UK – The incoming chairman of the National Association of Pension Funds has called for a rethink of the Myners Principles of institutional investment, saying it was a mis-step.

Robin Ellison, who is set to take over from Terry Faulkner in May, said: “Maybe Myners was a bold step, but a step in the wrong direction. Maybe we don’t need trained trustees.”

Ellison, a lawyer at Pinsent Mason, didn’t want trustee expertise to be embodied in legislation because it discouraged people.

Speaking at the NAPF’s annual investment conference in Edinburgh, he called for Myners to be reversed as it was the “wrong execution” with “unintended consequences”. The government is currently consulting on take-up of the Myners report.

The warning came as the UK's main fund trade body, the Investment Management Association (IMA) said it broadly supported the Myners' principles.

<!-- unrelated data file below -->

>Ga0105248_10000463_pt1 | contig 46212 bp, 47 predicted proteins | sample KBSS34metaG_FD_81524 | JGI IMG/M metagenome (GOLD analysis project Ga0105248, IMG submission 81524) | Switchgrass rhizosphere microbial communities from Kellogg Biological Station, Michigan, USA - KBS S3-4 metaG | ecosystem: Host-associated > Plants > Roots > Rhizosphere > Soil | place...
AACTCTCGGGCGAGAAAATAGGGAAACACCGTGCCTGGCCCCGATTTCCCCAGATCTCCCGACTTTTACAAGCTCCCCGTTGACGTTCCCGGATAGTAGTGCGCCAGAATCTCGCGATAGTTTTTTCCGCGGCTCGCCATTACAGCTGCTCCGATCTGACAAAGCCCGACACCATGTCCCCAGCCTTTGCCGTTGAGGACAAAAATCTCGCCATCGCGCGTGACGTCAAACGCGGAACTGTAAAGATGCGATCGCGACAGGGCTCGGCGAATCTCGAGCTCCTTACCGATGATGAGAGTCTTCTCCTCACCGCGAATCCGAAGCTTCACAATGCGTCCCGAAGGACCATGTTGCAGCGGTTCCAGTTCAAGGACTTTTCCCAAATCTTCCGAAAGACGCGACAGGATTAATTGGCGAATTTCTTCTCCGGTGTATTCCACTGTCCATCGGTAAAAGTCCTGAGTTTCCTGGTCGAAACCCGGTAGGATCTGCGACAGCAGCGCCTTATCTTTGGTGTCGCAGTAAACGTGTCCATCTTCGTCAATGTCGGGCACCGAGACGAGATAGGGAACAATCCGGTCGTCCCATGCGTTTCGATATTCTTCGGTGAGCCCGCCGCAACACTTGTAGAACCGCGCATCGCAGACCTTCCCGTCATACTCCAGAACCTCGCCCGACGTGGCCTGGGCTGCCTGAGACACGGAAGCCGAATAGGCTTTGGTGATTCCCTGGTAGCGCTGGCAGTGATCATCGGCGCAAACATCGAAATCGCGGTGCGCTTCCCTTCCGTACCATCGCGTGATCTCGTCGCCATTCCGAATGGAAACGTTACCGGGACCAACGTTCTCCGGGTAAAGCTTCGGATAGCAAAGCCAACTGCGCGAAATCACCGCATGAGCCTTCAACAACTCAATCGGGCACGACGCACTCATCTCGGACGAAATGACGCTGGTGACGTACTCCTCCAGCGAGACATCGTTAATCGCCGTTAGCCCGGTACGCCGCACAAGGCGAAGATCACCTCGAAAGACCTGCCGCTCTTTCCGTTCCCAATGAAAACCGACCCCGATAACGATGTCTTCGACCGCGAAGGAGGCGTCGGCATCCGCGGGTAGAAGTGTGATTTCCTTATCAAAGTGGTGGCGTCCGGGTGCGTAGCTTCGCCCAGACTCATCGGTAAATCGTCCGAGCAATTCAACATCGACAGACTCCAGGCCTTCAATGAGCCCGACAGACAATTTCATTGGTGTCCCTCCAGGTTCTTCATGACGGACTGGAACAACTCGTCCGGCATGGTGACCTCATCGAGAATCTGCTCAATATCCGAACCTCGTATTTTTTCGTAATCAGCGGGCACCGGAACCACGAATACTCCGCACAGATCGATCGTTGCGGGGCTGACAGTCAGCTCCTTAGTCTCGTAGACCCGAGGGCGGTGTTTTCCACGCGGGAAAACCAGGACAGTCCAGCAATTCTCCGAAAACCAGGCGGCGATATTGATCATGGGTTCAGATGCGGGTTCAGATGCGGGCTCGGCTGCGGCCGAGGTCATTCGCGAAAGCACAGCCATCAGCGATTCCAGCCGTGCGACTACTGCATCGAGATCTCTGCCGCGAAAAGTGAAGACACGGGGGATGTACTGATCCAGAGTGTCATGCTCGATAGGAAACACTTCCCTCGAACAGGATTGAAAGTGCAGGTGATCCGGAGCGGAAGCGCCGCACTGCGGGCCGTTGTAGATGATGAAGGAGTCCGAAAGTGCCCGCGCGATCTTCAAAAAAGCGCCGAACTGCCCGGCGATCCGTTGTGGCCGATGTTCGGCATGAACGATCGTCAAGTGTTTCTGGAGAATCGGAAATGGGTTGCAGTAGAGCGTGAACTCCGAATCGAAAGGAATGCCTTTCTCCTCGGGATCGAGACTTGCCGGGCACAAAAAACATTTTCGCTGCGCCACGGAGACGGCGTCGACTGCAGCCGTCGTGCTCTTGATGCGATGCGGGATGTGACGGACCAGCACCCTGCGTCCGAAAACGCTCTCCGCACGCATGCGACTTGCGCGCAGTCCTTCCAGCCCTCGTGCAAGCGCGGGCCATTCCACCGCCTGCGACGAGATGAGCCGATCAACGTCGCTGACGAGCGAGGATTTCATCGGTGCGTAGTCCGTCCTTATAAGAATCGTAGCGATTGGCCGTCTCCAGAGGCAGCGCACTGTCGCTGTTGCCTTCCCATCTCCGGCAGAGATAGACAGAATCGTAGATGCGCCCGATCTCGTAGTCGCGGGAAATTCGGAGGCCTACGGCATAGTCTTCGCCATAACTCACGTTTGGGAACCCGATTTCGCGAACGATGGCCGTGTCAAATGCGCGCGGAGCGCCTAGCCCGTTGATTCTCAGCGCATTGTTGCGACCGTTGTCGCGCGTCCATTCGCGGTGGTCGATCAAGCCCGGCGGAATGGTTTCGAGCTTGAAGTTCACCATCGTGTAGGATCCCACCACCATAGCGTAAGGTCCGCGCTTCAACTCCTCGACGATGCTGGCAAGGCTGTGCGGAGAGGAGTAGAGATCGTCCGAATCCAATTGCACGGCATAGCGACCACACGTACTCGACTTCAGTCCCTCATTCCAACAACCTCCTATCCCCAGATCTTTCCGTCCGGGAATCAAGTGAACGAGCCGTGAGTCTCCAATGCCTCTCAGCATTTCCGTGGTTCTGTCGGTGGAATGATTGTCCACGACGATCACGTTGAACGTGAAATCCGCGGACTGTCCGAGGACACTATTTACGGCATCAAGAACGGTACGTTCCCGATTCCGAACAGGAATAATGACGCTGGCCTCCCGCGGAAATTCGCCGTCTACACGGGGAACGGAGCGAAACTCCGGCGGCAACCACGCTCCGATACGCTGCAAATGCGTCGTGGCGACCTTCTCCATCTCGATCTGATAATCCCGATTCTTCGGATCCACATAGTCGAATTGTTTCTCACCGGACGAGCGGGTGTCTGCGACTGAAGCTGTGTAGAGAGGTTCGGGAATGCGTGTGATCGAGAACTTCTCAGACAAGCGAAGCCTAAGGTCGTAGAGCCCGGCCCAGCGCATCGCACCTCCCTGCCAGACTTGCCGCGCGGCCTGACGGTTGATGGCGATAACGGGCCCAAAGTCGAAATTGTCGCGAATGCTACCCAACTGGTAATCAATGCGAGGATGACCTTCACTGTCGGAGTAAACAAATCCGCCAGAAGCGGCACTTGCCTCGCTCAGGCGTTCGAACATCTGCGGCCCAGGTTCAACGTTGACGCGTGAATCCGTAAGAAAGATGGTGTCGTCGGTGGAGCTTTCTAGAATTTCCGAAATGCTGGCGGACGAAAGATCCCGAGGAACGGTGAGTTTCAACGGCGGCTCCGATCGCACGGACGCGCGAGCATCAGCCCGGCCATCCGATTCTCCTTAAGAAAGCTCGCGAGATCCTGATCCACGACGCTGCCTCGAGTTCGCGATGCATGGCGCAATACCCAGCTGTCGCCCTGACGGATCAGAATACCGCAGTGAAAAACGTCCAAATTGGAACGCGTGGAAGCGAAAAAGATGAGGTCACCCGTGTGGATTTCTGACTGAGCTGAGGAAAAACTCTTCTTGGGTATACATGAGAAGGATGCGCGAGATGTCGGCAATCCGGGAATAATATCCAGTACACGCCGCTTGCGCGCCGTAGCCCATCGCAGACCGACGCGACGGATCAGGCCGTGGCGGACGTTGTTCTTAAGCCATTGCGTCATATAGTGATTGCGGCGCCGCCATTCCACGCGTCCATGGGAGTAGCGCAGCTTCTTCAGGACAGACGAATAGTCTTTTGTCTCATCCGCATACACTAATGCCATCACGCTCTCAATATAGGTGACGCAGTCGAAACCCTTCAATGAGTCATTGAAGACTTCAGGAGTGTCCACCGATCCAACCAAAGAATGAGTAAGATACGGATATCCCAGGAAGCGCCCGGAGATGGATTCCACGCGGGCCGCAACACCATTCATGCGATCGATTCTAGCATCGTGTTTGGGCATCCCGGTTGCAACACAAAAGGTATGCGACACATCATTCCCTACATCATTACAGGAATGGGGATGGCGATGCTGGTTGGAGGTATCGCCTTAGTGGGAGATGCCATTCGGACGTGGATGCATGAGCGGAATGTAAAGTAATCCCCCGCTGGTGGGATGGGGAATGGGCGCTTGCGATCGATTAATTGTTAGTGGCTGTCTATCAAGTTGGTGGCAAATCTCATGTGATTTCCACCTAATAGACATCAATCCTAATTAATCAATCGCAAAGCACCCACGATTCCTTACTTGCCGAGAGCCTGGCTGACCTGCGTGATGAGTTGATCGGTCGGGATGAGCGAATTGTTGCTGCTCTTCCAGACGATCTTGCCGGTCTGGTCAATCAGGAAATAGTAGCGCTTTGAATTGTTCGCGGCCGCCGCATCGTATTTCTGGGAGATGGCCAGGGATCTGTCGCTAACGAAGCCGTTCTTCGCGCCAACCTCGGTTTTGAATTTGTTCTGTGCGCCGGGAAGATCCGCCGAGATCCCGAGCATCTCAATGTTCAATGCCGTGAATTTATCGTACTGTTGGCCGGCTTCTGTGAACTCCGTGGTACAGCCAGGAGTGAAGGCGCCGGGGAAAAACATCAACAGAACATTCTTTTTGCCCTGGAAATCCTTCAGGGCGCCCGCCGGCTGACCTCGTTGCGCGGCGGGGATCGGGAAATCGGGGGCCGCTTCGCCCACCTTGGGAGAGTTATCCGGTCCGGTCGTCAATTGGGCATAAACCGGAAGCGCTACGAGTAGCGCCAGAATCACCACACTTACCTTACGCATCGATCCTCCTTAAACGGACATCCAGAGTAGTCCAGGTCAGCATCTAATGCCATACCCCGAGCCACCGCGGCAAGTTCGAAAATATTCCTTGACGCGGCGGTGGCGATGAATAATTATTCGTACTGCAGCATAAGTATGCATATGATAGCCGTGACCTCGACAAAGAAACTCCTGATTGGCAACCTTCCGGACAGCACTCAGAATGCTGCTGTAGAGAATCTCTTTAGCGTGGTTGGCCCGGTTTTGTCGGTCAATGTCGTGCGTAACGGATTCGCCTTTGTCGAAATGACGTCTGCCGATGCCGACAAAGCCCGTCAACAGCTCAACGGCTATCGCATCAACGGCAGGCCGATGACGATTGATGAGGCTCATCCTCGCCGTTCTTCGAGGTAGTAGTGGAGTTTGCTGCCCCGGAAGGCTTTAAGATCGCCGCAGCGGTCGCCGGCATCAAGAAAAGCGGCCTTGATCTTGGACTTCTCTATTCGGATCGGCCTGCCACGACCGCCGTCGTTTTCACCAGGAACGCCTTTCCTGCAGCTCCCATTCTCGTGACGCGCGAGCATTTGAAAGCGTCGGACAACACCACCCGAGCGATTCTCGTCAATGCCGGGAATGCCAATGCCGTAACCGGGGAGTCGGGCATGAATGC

IMA said it supported the change on expert advice to allow separate contracting, particularly for actuarial and for strategic asset allocation advice and fund manager selection.

The Association also came out in favour of the proposed amendments to dealing with explicit mandates and sait it wanted clear timescales to measure fund performance. It said: "This should address the mismatch in perception between trustees and fund managers that the structure of mandates is too short-term."

Ellison separately warned about the potential impact in the UK of the directive on Institutions for Occupational Retirement Provision, which comes into force on September 23.

“If we don’t get our act together here then multinationals and even nationals could hop over the Channel,” Ellison told delegates. He said schemes could go abroad, forced out by over-regulation – with Ireland and Iceland as possible destinations.

Ellison added there was a kind of a “hate-fest” against pension consultants evident at the conference. Pension fund managers at the meeting have expressed their exasperation with their advisers, and especially their fees, to IPE. And some said the more technical presentations at the conference were of little relevance to them.

Ellison suggested there was perhaps a need for an “investment consultant-lite” approach for smaller schemes that couldn’t afford consultants’ advice.

And he called for the various industry groups to work together to help “get regulation on the run”.